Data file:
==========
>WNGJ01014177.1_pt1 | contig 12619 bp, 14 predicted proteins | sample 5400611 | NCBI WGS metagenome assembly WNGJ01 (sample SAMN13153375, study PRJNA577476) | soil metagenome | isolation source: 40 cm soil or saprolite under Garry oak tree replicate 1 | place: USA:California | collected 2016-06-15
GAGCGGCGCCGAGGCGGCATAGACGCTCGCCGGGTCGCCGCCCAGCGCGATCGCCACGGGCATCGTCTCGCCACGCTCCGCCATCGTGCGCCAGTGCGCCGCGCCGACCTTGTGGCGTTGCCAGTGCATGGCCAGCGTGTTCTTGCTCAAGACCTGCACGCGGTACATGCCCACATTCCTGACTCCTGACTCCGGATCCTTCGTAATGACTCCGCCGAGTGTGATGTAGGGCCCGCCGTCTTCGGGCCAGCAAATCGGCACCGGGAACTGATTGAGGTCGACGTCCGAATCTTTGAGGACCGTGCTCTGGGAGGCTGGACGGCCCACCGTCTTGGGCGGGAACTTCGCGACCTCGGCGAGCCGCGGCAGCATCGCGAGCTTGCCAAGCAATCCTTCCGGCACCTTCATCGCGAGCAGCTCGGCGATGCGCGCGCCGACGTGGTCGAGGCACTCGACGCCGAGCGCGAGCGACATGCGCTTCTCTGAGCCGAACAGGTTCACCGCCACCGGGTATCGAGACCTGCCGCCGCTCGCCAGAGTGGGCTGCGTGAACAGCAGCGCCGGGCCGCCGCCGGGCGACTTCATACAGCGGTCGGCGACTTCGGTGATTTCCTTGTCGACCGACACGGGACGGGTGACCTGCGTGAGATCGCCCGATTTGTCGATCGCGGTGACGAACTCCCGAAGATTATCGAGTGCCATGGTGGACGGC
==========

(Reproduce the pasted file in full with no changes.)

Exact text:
>WNGJ01014177.1_pt1 | contig 12619 bp, 14 predicted proteins | sample 5400611 | NCBI WGS metagenome assembly WNGJ01 (sample SAMN13153375, study PRJNA577476) | soil metagenome | isolation source: 40 cm soil or saprolite under Garry oak tree replicate 1 | place: USA:California | collected 2016-06-15
GAGCGGCGCCGAGGCGGCATAGACGCTCGCCGGGTCGCCGCCCAGCGCGATCGCCACGGGCATCGTCTCGCCACGCTCCGCCATCGTGCGCCAGTGCGCCGCGCCGACCTTGTGGCGTTGCCAGTGCATGGCCAGCGTGTTCTTGCTCAAGACCTGCACGCGGTACATGCCCACATTCCTGACTCCTGACTCCGGATCCTTCGTAATGACTCCGCCGAGTGTGATGTAGGGCCCGCCGTCTTCGGGCCAGCAAATCGGCACCGGGAACTGATTGAGGTCGACGTCCGAATCTTTGAGGACCGTGCTCTGGGAGGCTGGACGGCCCACCGTCTTGGGCGGGAACTTCGCGACCTCGGCGAGCCGCGGCAGCATCGCGAGCTTGCCAAGCAATCCTTCCGGCACCTTCATCGCGAGCAGCTCGGCGATGCGCGCGCCGACGTGGTCGAGGCACTCGACGCCGAGCGCGAGCGACATGCGCTTCTCTGAGCCGAACAGGTTCACCGCCACCGGGTATCGAGACCTGCCGCCGCTCGCCAGAGTGGGCTGCGTGAACAGCAGCGCCGGGCCGCCGCCGGGCGACTTCATACAGCGGTCGGCGACTTCGGTGATTTCCTTGTCGACCGACACGGGACGGGTGACCTGCGTGAGATCGCCCGATTTGTCGATCGCGGTGACGAACTCCCGAAGATTATCGAGTGCCATGGTGGACGGC